Some argue that the secret to the French eating foods like this while avoiding illness and obesity is the wine they drink with most meals. Being a wine lover, that thought appeals to me, but, in truth, I have no idea if it is true or not. Nevertheless, we were, as always, served a nice wine with the first course, the 2009 Domaine Chanson Savigny-Les-Beaune, Premier Cru, Haut Marconnets.

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Once again we are confronted with a label full of information that, unfortunately, means little if you don’t know the code. Let’s crack the code together, shall we?

First, the vintage: 2009. This was a very good year for white wines in Burgundy. The summer was warm and, in some cases, the grapes got too ripe, which means the wines would be too low in acidity to be balanced for long aging.

Domaine Chanson is the producer. They have been producing wines since 1750, and moved into the cellars they still use today in 1777. To put that in perspective, they have been producing wine in the same cellars for essentially the same amount time as the United States has been a country. They own about 110 acres (45 hectares) of vineyards in the Côte de Beaune, which is a sub-region in northern part of Burgundy. That is a large holding in Burgundy, which is notorious for being divided into innumerable small parcels of land as vineyards were divided by law among the children for generation after generation.

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With a history that long, it will not surprise you to learn that Domaine Chanson has gone through times when they produced very good wines and times when they produce not-so-good wines. They were in a down period in 1999, when they were purchased by Bollinger, the famous Champagne house. Bollinger invested heavily in the property and vineyards and brought in the highly respected winemaker Jean-Pierre Confuron to oversee the winemaking and vineyard management. Things started to improve almost at once and by 2005 the overall quality of the wines had improved significantly. The improvement has continued through the 2009 vintage until today.

While the Côte de Beaune produces a lot of red wine, which can be outstanding, white wine really is the star here. What grapes do they use to make these wines? While there are exceptions, “Red Burgundy” almost always means Pinot Noir and “White Burgundy” almost always means Chardonnay. Chardonnay from Burgundy, however, is, generally speaking, quite different in aroma and flavor than Chardonnay from California. (There are some producers in California, especially in West Sonoma, that have married some of the best characteristics of Burgundy and California into some fabulous wines, but that is a topic for a whole different blog – or several.)

“Savigny-Les-Beaune” means the grapes were grown in the commune of Savigny-Les-Beaune which (surprise!) surrounds the village of Savigny-Les-Beaune. (You can see on the map, courtesy of Wine Folly, above.) While about 85% of the wine produced there its red, the whites are also very good (or can be).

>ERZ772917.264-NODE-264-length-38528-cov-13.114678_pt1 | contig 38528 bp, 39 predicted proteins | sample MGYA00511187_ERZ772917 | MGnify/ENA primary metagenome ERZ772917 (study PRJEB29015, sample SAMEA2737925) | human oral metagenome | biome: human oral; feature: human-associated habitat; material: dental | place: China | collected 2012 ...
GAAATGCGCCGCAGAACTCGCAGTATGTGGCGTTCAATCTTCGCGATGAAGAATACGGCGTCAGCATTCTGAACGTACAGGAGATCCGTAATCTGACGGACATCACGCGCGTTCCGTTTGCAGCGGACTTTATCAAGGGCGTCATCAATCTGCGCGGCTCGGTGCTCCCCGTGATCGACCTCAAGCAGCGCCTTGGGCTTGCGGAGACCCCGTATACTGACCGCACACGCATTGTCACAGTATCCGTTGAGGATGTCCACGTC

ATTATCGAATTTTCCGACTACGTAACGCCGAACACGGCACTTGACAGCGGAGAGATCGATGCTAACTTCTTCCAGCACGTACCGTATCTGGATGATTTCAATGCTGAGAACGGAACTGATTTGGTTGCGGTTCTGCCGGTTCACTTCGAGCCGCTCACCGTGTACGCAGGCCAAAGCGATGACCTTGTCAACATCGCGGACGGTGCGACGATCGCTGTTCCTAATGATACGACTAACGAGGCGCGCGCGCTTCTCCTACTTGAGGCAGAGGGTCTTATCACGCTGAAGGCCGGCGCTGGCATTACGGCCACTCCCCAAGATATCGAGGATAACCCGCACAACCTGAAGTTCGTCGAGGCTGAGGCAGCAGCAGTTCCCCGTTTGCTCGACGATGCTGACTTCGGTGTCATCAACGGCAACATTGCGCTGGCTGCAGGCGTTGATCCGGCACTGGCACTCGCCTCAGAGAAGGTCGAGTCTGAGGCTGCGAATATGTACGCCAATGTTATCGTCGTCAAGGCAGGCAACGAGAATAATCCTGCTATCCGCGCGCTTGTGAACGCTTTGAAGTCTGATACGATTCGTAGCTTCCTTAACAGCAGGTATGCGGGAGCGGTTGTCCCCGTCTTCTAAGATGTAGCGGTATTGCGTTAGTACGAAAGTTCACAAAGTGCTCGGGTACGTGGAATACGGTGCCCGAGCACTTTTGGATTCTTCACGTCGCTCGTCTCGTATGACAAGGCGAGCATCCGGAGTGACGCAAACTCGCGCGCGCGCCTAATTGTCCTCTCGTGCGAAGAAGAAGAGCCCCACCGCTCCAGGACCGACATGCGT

Vineyards are ranked in Burgundy based on their historical potential quality and price. The very best vineyards are the Grand Crus. I say they have the “potential” to produce the best wines because nothing is certain in Burgundy. No matter how good the year or the vineyard, some producers will produce poor, overpriced wines. Conversely, even in “bad” years using grapes from less highly regarded vineyards, some producers will make outstanding wines. The vineyards that are considered very good, but not as good as the Grand Crus, are called Premier Crus, and that is what we have with this wine. “Haut Marconnets” is the name of a Premier Cru vineyard where the Chardonnay grapes for this wine was grown.

So, there you have it: a good year (2009) a good producer (Domaine Chanson), a good region for white wine (Côte de Beaune), a good vineyard (Haut Marconnet in the commune of Savigny-Les-Beaune). Wasn’t that easy? Well, no. Burgundy is awfully complicated.

After all that, though, how was the wine? It was a classic, very good, White Burgundy, with some nutty-toastiness on the nose from aging in oak barrels along with the fruit aromas from the grapes. It was delicious to drink, with a nice acid structure that played very nicely with the rich cheese, cleaning the palate between bites very nicely.

Our main course was Confit de Canard (duck cooked in its own fat) with Haricots Verts (those delightfully thin and tasty French green beans) and Purée (mashed potatoes). Confit is an ancient technique for preserving meat, especially duck, by first marinating it in salt, herbs and spices and then cooking it very slowly in its own fat. That may sound like a recipe for producing a horribly greasy mess but, done properly, all of the excess fat is actually cooked out of the duck and you are left with meltingly tender, beautifully flavored duck meat. To be honest, I have only made this once at home. It is not that difficult, but takes time and a lot of duck fat. If you’d like to give it a shot, here is a video that shows the technique very plainly.